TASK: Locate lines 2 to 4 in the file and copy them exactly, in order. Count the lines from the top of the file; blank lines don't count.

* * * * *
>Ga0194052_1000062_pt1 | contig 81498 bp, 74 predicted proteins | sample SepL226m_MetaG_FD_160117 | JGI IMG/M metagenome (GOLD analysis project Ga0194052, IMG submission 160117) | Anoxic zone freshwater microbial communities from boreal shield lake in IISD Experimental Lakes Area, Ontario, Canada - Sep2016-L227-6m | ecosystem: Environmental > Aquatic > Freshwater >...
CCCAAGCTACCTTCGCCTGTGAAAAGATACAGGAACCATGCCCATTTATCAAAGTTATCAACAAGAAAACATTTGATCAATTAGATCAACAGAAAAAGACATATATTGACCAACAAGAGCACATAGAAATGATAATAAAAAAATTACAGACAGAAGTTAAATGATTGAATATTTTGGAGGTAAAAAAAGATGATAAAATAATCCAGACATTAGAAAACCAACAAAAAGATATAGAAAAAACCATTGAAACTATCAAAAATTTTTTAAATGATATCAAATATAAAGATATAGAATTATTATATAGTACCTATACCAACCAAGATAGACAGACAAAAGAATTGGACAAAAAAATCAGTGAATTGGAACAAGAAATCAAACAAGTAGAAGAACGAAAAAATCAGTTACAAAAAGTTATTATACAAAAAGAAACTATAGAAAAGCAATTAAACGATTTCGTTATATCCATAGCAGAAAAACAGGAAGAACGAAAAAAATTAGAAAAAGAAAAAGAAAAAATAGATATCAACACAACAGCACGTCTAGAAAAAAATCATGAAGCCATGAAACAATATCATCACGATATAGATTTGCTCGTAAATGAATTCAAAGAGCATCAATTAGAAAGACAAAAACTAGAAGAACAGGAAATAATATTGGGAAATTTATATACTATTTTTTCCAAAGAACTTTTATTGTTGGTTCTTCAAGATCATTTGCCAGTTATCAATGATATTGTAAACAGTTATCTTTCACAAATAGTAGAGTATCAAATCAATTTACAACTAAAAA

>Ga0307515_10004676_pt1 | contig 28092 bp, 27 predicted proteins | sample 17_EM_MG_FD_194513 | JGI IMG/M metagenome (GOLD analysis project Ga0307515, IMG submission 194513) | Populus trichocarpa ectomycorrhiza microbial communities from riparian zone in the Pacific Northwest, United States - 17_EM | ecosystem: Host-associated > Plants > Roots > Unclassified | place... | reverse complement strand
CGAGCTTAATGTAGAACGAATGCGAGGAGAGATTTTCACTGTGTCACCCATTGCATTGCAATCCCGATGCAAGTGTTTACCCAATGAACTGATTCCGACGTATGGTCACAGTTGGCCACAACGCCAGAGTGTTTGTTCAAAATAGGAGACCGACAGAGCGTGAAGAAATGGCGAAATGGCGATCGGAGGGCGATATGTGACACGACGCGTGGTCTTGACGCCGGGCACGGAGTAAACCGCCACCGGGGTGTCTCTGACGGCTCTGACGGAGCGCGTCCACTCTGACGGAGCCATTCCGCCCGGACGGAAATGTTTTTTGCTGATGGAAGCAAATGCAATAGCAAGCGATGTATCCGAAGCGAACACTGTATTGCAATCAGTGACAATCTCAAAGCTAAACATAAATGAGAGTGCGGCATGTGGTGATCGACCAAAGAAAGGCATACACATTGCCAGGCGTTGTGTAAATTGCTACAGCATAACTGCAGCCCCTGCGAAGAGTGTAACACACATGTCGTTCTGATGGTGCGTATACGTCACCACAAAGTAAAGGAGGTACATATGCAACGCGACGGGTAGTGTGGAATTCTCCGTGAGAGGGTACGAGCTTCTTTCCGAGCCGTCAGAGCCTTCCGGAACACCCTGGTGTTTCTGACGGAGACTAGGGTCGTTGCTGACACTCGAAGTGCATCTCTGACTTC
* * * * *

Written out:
CCCAAGCTACCTTCGCCTGTGAAAAGATACAGGAACCATGCCCATTTATCAAAGTTATCAACAAGAAAACATTTGATCAATTAGATCAACAGAAAAAGACATATATTGACCAACAAGAGCACATAGAAATGATAATAAAAAAATTACAGACAGAAGTTAAATGATTGAATATTTTGGAGGTAAAAAAAGATGATAAAATAATCCAGACATTAGAAAACCAACAAAAAGATATAGAAAAAACCATTGAAACTATCAAAAATTTTTTAAATGATATCAAATATAAAGATATAGAATTATTATATAGTACCTATACCAACCAAGATAGACAGACAAAAGAATTGGACAAAAAAATCAGTGAATTGGAACAAGAAATCAAACAAGTAGAAGAACGAAAAAATCAGTTACAAAAAGTTATTATACAAAAAGAAACTATAGAAAAGCAATTAAACGATTTCGTTATATCCATAGCAGAAAAACAGGAAGAACGAAAAAAATTAGAAAAAGAAAAAGAAAAAATAGATATCAACACAACAGCACGTCTAGAAAAAAATCATGAAGCCATGAAACAATATCATCACGATATAGATTTGCTCGTAAATGAATTCAAAGAGCATCAATTAGAAAGACAAAAACTAGAAGAACAGGAAATAATATTGGGAAATTTATATACTATTTTTTCCAAAGAACTTTTATTGTTGGTTCTTCAAGATCATTTGCCAGTTATCAATGATATTGTAAACAGTTATCTTTCACAAATAGTAGAGTATCAAATCAATTTACAACTAAAAA

>Ga0307515_10004676_pt1 | contig 28092 bp, 27 predicted proteins | sample 17_EM_MG_FD_194513 | JGI IMG/M metagenome (GOLD analysis project Ga0307515, IMG submission 194513) | Populus trichocarpa ectomycorrhiza microbial communities from riparian zone in the Pacific Northwest, United States - 17_EM | ecosystem: Host-associated > Plants > Roots > Unclassified | place... | reverse complement strand
CGAGCTTAATGTAGAACGAATGCGAGGAGAGATTTTCACTGTGTCACCCATTGCATTGCAATCCCGATGCAAGTGTTTACCCAATGAACTGATTCCGACGTATGGTCACAGTTGGCCACAACGCCAGAGTGTTTGTTCAAAATAGGAGACCGACAGAGCGTGAAGAAATGGCGAAATGGCGATCGGAGGGCGATATGTGACACGACGCGTGGTCTTGACGCCGGGCACGGAGTAAACCGCCACCGGGGTGTCTCTGACGGCTCTGACGGAGCGCGTCCACTCTGACGGAGCCATTCCGCCCGGACGGAAATGTTTTTTGCTGATGGAAGCAAATGCAATAGCAAGCGATGTATCCGAAGCGAACACTGTATTGCAATCAGTGACAATCTCAAAGCTAAACATAAATGAGAGTGCGGCATGTGGTGATCGACCAAAGAAAGGCATACACATTGCCAGGCGTTGTGTAAATTGCTACAGCATAACTGCAGCCCCTGCGAAGAGTGTAACACACATGTCGTTCTGATGGTGCGTATACGTCACCACAAAGTAAAGGAGGTACATATGCAACGCGACGGGTAGTGTGGAATTCTCCGTGAGAGGGTACGAGCTTCTTTCCGAGCCGTCAGAGCCTTCCGGAACACCCTGGTGTTTCTGACGGAGACTAGGGTCGTTGCTGACACTCGAAGTGCATCTCTGACTTC